The Tuticorin massacre and Modi’s India
26 May 2018
On Saturday, Indian Prime Minister Narendra Modi and the rest of the leadership of the Hindu supremacist Bharatiya Janata Party (BJP) celebrated the fourth anniversary of their assuming office with speeches hailing India’s “progress.”
Progress for whom? The barbarity of social life and class relations in contemporary India were laid bare in Tuesday’s police massacre of working people demanding the closure of a copper smelter that has long befouled Tuticorin, Tamil Nadu, polluting its groundwater and environs with toxic chemicals.
The massacre, which left 12 people dead and more than 60 others injured, had all the hallmarks of a state provocation. Tamil Nadu authorities criminalized the protest days in advance, claiming it represented a threat to “public order.”
They deployed 1,500 police officers who quickly set upon the “illegal” demonstration, then resorted to deadly force when the bigger-than-anticipated crowd of 20,000 fought back. Violating their own procedures, police fired no warning shots and targeted those at the head of the protest for death. As video and eyewitness evidence and, most tellingly, the victims’ bodies attest, police snipers aimed for protesters’ heads and torsos, not their legs.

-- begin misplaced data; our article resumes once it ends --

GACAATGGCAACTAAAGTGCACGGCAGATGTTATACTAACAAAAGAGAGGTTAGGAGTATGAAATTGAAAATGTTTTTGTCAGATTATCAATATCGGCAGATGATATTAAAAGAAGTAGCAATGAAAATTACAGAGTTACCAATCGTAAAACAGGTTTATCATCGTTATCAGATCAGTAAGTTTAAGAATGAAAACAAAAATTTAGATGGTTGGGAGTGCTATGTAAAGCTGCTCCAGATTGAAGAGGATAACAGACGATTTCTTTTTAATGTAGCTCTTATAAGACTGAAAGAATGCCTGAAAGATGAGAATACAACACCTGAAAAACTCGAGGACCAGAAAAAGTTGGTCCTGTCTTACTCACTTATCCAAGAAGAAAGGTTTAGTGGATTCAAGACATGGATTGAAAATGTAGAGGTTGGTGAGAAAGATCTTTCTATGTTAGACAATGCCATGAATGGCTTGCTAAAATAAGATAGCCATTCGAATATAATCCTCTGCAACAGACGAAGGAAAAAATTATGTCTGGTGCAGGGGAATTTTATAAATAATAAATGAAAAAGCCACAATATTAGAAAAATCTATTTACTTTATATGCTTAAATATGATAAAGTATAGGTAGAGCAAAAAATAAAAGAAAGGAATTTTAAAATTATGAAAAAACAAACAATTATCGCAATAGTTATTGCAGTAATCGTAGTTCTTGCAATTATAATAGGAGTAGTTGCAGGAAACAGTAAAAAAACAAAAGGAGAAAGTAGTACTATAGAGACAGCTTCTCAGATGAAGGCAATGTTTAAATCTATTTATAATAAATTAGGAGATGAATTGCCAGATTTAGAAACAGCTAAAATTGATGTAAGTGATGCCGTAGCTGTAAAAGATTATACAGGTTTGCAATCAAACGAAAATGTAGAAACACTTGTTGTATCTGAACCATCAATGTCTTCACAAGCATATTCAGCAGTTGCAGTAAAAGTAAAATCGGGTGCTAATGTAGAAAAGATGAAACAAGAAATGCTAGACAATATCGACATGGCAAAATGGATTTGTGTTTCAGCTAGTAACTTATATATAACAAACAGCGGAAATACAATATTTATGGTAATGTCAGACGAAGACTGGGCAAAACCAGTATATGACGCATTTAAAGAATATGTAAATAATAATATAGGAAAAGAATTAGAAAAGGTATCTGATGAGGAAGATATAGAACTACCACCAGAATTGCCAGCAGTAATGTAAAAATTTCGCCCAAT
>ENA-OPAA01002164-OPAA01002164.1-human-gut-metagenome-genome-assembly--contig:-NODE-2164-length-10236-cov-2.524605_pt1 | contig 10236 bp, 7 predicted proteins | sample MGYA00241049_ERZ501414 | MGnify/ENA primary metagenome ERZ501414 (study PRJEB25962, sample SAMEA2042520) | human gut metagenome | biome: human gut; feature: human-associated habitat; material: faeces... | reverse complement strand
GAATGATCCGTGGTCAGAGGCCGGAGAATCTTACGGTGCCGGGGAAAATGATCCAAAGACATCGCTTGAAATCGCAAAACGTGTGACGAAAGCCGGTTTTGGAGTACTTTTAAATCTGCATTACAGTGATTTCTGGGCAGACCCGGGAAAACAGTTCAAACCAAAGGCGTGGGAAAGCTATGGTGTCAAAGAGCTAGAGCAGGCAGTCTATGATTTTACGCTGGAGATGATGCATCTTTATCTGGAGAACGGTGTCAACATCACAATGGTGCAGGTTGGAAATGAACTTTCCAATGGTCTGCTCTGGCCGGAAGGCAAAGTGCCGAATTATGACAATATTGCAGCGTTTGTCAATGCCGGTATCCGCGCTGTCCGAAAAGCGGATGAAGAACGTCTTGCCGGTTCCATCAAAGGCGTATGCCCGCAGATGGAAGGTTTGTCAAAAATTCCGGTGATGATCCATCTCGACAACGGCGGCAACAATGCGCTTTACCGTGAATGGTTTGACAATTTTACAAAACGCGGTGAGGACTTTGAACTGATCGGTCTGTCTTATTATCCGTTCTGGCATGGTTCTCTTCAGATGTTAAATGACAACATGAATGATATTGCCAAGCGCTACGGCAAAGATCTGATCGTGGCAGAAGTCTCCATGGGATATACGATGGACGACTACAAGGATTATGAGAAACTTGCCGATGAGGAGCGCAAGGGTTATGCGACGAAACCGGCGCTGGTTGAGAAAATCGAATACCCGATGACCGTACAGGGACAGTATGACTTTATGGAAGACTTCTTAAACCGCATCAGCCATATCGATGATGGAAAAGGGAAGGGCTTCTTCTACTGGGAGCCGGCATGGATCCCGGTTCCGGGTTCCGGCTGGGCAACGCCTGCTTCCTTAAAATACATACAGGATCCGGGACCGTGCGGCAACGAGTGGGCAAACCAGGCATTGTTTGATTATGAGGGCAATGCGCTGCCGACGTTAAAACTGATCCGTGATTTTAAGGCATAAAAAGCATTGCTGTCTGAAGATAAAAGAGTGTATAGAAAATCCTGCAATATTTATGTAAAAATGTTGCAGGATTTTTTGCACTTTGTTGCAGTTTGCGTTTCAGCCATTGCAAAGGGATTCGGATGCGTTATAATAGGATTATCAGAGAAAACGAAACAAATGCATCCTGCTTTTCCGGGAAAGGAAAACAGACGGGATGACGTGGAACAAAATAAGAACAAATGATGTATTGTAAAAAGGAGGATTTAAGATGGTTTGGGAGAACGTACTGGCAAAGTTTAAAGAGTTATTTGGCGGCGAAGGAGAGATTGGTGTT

While people in Tamil Nadu and across India voiced outrage over the police’s actions, the Modi regime and Tamil Nadu’s AIADMK state government, a close ally of the BJP, quickly proclaimed the Tuticorin atrocity a necessary and proportionate use of force and plotted further repression and violence. This included: cutting off all access to social media and the Internet for five days in the state’s three southernmost districts, placing the paramilitary Central Reserve Police Force on standby for…